When agendas override objectives
an information technology project vendor management case study
This article describes a real-world e-business project scenario in which solid and favorable contractual documents became ineffective when, due to a hidden agenda, the sponsor was reluctant to allow them to be enforced. When a vendor refused to honor the agreed-upon project scope and engagement management process, the project manager believed that he had a strong statement of work and contract on which to rely. But the sponsor's reluctance to enforce them to full effect for fear of jeopardizing a hidden agenda prevented the project manager from leveraging them to protect the project and project team.
This case study reviews the origins of the vendor issues, offers some historical context, and then provides a narrative of the progress and escalation of the vendor problems and how the hidden agenda influenced them and hindered the project manager's ability to use the vendor management plan and contract documents. The paper concludes with some key lessons learned from the experience.
A History Lesson
When I joined the organization in which this saga unfolded, one of the first things I learned was that the IT department had a poor track record with outsourced custom development projects. In fact, much about the department was defined by a massive and expensive outsourcing failure dating back to the end of the dot-com era.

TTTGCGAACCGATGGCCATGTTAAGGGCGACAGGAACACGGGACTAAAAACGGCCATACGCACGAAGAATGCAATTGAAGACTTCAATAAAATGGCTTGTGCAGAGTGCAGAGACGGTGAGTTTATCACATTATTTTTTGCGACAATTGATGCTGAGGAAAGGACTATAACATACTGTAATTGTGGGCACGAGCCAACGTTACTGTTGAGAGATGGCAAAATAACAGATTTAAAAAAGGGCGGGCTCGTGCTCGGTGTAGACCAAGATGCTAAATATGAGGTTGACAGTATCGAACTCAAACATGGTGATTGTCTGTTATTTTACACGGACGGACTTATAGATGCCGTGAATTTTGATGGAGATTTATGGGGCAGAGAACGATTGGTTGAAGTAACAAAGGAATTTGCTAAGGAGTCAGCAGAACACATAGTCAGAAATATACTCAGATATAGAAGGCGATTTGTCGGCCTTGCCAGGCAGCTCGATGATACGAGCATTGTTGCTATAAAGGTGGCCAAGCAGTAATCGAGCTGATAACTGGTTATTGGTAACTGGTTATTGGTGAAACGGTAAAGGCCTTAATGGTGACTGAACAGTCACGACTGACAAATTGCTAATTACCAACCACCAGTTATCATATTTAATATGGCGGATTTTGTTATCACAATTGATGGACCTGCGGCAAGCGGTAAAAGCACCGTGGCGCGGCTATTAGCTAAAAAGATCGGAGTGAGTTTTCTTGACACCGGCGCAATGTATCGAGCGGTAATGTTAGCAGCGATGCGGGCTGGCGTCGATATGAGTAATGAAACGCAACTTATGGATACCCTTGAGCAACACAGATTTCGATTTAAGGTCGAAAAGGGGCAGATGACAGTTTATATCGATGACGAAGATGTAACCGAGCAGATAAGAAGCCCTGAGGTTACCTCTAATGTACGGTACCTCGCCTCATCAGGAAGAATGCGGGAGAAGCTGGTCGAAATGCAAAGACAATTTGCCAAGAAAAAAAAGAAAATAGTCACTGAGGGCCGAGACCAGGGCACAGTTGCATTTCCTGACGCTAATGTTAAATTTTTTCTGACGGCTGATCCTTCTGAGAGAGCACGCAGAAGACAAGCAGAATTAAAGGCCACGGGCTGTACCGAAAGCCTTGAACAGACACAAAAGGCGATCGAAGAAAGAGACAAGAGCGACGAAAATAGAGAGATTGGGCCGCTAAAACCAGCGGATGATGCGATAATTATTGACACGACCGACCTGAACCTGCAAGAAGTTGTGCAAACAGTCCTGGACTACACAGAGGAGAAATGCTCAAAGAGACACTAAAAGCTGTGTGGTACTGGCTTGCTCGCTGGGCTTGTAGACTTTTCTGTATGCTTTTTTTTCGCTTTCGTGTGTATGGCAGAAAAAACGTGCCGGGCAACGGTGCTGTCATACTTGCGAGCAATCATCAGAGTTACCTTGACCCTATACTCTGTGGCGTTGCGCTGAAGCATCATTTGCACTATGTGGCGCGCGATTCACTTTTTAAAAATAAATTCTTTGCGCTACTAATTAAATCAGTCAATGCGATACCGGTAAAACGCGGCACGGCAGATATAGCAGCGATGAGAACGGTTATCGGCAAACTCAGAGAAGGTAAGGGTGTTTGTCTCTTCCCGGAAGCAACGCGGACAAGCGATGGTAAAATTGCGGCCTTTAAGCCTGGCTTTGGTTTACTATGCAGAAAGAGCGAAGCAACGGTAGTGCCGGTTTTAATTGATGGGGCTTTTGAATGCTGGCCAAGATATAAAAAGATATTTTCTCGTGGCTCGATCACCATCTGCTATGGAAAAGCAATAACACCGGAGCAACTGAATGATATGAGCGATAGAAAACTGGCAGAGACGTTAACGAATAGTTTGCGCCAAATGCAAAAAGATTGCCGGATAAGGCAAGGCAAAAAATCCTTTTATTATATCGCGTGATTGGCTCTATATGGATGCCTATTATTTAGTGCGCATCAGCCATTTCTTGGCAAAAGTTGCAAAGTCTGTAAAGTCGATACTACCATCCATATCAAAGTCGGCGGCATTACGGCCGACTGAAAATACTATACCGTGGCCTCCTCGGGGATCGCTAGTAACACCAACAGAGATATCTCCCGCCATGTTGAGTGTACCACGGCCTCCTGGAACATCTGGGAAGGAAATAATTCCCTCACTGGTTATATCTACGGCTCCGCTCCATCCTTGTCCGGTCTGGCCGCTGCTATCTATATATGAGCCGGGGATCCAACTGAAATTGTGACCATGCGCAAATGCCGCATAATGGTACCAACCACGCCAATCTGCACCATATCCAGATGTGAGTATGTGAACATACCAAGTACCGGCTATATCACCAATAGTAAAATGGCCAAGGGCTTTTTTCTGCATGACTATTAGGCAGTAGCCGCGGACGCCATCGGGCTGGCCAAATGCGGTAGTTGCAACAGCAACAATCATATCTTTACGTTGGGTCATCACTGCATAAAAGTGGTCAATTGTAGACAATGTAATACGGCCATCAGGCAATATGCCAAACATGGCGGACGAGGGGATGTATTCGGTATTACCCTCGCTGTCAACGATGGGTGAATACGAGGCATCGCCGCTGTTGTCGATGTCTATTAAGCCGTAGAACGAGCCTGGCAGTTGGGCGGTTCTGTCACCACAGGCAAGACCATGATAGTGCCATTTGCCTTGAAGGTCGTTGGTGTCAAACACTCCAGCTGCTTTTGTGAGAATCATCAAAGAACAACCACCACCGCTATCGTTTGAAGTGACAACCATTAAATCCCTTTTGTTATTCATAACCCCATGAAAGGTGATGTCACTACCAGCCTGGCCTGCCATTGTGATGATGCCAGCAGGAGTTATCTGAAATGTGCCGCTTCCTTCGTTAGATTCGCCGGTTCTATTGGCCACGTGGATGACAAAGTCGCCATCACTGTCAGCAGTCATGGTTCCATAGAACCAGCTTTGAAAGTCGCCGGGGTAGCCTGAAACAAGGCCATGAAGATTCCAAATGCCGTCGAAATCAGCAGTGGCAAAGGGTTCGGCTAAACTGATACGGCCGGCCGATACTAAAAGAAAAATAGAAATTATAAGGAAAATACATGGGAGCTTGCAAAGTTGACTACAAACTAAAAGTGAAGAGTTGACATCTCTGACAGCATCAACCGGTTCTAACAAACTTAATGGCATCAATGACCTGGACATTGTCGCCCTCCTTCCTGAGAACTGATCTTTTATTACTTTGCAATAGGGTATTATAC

One of the primary reasons I had been hired was to run a large e-business website upgrade project that the IT department had been wanting to do for several years, for technical and support reasons and in order that it could offer more options to the business in the area of e-commerce and marketing. As a professional project manager with an excellent resume and solid track record of success in managing external vendors on custom projects, I felt confident that the project that I was to lead, which would be highly dependent on an external vendor, would avoid the past pitfalls that the department's other vendor-driven other projects had fallen into.
I reviewed the history associated with this massive, expensive outsourcing failure and learned what I could about it through informal sources, since very little about it could be found in formal project documentation, given the time that had passed. Again, since this failure had both spawned and killed careers as well as shaped policy at this company and particularly within the IT department, anecdotal information was easy to obtain.